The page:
Coronavirus: What’s happening in Canada and around the world on Tuesday

November 9, 2021
Coronavirus: What's happening in Canada and around the world on Monday
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The latest:

Hospitals in the southern Dutch province of Limburg are warning the national government that they can no longer cope with new COVID-19 patients. The warning Tuesday comes amid soaring rates of coronavirus infections.

Five hospitals in the province that borders both Belgium and Germany raised the alarm in a statement that says they are “heading straight for a health-care blockage and the entire system is grinding to a standstill.”

Amid an autumn surge across much of Europe, the seven-day rolling average of daily new cases in the Netherlands has almost doubled over the past two weeks from 30.88 to 61.12 new cases per 100,000 people despite more than 80 per cent of the adult population being fully vaccinated.

In neighbouring Germany, meanwhile, the infection rate has risen to its highest level since the start of the pandemic, and doctors warned they will need to postpone scheduled operations in coming weeks to cope.

-From The Associated Press and Reuters, last updated at 7:30 a.m. ET


What’s happening across Canada

WATCH | COVID-19 testing requirements dampen excitement over border reopening: 

COVID-19 testing requirements dampen excitement over border reopening

Eager Canadians lined up at land border crossings as they reopened for the first time in 20 months, but the excitement was dampened by the mandatory COVID-19 test required for the trip home. Critics on both sides of the border say it’s time to drop the pricey PCR test. 2:05


What’s happening around the world

A girl gets a shot of the Sinovac COVID-19 vaccine at Costa Ricas school in Bogota on Monday. Colombia has begun vaccinating children ages three to 11 against the novel coronavirus. (Fernando Vergara/The Associated Press)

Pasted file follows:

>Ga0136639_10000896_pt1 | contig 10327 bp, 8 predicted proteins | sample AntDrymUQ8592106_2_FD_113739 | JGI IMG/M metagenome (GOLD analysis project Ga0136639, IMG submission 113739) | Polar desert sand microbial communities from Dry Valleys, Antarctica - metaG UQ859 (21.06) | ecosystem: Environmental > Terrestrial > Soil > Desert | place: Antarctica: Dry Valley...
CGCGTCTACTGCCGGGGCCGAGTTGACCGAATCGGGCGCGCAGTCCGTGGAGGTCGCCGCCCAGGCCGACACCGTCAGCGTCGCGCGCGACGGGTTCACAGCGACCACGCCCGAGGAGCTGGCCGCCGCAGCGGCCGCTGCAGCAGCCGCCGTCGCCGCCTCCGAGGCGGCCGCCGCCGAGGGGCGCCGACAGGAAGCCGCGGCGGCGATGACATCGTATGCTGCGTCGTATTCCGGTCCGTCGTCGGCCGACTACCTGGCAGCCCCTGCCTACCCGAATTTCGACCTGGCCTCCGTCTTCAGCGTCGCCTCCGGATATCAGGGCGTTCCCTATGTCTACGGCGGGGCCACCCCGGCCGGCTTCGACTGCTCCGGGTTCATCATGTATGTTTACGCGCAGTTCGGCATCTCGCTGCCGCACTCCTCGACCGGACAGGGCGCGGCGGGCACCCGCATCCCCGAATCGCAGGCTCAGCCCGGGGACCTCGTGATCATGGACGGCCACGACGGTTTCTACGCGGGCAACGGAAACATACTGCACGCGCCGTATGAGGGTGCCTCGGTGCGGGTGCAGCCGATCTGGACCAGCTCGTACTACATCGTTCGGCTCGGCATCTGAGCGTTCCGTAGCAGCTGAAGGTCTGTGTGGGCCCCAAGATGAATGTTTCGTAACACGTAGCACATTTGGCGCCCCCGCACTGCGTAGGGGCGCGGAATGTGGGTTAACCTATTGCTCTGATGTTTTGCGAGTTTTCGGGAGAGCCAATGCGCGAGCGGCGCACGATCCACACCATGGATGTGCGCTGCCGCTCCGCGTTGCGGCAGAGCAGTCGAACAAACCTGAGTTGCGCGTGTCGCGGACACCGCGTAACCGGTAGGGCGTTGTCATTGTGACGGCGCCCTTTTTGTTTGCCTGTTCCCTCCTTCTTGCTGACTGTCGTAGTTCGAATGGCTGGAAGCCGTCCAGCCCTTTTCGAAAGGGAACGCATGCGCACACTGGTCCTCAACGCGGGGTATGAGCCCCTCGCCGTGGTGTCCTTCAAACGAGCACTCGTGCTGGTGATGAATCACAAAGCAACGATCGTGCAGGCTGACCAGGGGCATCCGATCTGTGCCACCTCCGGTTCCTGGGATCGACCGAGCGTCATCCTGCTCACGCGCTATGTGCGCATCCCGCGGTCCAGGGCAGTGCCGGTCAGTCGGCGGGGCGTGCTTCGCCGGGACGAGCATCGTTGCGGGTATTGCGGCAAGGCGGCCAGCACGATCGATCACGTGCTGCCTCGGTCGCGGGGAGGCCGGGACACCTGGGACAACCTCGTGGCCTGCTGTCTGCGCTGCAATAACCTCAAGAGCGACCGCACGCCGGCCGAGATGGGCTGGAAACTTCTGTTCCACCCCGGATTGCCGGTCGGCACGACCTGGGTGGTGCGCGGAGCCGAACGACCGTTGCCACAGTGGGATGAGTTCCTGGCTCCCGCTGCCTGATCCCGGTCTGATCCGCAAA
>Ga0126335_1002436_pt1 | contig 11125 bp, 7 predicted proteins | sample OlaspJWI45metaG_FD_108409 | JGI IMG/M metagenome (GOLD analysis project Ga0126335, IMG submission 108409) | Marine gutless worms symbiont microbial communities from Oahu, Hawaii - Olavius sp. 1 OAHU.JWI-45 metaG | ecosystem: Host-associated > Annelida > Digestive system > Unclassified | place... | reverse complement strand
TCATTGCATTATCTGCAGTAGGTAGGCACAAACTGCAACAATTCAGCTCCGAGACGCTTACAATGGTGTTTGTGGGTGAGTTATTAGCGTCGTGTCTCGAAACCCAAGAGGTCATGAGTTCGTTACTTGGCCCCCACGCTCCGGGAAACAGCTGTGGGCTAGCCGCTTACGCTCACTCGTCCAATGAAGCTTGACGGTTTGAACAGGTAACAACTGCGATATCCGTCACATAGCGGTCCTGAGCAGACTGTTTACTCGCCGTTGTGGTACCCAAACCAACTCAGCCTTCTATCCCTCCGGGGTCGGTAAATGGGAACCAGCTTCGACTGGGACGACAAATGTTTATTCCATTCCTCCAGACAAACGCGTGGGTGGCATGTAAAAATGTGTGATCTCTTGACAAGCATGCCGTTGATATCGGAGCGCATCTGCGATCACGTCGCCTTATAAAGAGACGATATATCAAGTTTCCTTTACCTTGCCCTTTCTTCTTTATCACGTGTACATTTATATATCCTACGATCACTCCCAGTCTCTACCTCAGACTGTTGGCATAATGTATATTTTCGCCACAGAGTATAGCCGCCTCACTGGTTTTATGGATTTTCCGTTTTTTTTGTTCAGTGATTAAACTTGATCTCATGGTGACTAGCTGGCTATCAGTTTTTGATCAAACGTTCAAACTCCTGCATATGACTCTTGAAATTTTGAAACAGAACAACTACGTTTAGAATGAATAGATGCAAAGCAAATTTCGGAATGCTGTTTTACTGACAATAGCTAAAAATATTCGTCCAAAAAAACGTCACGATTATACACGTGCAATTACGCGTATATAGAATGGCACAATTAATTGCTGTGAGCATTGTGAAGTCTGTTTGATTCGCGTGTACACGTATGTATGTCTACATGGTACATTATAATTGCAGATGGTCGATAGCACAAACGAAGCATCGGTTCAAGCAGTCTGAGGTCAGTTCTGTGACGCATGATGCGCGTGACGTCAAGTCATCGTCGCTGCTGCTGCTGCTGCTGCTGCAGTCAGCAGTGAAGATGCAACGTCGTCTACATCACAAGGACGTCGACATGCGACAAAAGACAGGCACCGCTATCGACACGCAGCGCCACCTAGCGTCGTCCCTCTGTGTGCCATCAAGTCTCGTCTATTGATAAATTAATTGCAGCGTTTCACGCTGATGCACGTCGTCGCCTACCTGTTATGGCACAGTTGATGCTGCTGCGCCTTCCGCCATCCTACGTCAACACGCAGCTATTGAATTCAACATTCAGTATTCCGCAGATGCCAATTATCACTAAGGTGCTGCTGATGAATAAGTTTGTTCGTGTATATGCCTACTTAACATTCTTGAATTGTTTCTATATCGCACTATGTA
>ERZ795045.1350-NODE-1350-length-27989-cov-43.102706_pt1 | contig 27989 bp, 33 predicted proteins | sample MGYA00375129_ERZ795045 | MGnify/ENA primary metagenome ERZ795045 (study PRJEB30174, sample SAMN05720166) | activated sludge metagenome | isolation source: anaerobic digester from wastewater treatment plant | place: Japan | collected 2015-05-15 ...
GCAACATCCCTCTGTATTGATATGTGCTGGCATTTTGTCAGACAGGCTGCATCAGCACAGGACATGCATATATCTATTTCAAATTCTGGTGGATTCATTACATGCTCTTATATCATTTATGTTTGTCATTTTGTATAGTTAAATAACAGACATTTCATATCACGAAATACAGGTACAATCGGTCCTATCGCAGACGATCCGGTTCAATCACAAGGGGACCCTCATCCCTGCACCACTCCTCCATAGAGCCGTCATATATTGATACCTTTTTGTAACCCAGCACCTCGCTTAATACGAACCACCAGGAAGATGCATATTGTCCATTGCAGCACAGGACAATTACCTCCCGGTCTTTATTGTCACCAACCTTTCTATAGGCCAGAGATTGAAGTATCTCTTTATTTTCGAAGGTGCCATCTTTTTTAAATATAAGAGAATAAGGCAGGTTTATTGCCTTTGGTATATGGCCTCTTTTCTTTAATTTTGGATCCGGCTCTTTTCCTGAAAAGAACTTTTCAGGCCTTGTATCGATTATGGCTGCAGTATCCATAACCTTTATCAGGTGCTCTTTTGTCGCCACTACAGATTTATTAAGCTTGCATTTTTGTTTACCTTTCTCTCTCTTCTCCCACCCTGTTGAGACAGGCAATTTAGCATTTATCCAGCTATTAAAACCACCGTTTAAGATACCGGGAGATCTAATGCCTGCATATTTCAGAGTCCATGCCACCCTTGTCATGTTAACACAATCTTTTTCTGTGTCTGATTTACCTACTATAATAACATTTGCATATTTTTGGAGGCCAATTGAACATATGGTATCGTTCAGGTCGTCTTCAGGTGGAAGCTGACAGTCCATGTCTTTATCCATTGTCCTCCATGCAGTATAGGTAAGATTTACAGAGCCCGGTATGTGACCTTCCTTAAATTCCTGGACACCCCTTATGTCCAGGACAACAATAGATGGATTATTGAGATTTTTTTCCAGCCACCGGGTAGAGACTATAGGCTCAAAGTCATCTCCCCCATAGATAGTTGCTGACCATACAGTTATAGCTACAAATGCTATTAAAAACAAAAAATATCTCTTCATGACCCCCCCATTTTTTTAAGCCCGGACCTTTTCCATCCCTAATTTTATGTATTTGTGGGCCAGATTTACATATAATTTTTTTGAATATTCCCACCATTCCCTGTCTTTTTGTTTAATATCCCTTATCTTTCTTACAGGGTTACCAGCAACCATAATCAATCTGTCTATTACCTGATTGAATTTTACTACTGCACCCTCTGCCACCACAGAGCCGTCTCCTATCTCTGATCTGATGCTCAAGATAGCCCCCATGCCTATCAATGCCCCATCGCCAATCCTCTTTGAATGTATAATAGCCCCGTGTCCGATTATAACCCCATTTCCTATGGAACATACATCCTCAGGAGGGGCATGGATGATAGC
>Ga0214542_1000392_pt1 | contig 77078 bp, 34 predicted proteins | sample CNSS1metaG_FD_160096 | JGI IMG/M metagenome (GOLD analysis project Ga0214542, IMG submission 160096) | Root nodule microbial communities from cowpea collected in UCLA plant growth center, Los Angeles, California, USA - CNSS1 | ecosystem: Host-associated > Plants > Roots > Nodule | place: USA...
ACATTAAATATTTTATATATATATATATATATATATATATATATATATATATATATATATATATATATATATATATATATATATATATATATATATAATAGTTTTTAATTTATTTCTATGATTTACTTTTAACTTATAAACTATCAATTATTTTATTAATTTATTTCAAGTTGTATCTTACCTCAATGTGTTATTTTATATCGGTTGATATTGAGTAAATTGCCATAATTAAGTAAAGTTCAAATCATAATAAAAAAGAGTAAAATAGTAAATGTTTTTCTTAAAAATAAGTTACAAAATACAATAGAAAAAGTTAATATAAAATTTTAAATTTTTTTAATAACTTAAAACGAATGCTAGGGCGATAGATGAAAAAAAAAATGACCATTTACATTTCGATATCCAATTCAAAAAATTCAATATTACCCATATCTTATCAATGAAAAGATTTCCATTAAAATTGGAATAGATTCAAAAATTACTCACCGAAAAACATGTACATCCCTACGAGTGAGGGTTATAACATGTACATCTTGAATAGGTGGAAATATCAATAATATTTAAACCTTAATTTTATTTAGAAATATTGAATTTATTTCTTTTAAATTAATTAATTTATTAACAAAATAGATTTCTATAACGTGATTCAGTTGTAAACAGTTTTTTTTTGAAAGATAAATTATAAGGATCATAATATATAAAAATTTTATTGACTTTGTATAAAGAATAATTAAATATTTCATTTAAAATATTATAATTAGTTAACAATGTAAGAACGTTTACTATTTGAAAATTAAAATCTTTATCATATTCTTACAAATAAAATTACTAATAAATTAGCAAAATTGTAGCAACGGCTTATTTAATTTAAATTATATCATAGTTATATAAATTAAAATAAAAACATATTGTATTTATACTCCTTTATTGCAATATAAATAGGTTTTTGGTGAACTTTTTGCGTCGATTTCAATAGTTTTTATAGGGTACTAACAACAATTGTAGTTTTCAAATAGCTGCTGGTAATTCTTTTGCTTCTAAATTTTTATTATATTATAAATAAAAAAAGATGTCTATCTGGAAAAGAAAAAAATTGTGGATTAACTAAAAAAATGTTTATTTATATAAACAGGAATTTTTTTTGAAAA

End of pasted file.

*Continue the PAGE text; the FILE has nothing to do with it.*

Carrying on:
As of early Tuesday morning, more than 250.4 million cases of COVID-19 had been reported worldwide, according to the online case tracker maintained by U.S.-based Johns Hopkins University. The reported global death toll stood at more than five million.

In the Americas, a new mandate in the city of Los Angeles now requires people visiting shopping malls, theatres, gyms or nail salons in Los Angeles to verify they are vaccinated against COVID-19. The requirement took effect Monday and mandates proof of shots for everyone entering a wide variety of businesses. Mayor Eric Garcetti, who tested positive for the virus last week, says the rules will encourage people to get vaccinated and make businesses safer for employees and customers.

Business trade groups say the mandate will sow confusion and could present safety concerns for employees tasked with checking customers’ vaccination status. City officials won’t start enforcing the rules until Nov. 29. Fines will begin at $1,000 US and increase for additional offences.

In the Middle East, Israeli health officials will decide behind closed doors whether to allow child COVID-19 vaccinations, citing concerns that decision-makers would otherwise not speak freely due to aggressive anti-vaccine rhetoric by members of the public.

Following the green light given by the U.S. Food and Drug Administration for using the Pfizer-BioNTech coronavirus vaccine on children aged five to 11, Israel’s Health Ministry is set on Wednesday to hold a decisive discussion among experts on whether to follow suit. There have been an increasing number of threats against officials at the Health Ministry, police say, and at least one senior health official has been assigned a personal security detail.

In Europe, coronavirus deaths in Russia have hit a new record two days after a nine-day non-working period ended in most of the country’s regions. The state coronavirus task force reported 1,211 COVID-19 deaths on Tuesday, Russia’s highest daily death toll of the pandemic. The task force also reported 39,160 new confirmed cases.

In the Asia-Pacific region, the Philippines’ annual economic growth slowed in the third quarter as renewed COVID-19 restrictions crimped demand, giving the central bank more reason to keep interest rates at a record low.

Meanwhile, a report found unvaccinated people are 16 times more likely to end up in intensive care units or die from COVID-19, Australia’s New South Wales state, with officials urging people to get inoculated as Australia begins to live with the coronavirus.

In Africa, Kenya’s ministry of health on Monday reported no additional deaths and 20 new cases of COVID-19.

-From The Associated Press, Reuters and CBC News, last updated at 7:25 a.m. ET

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Life is like a running cycle right! I am a news editor at TIMES. Collecting News is my passion. Because my visitors have the right to know the truth and perfectly.

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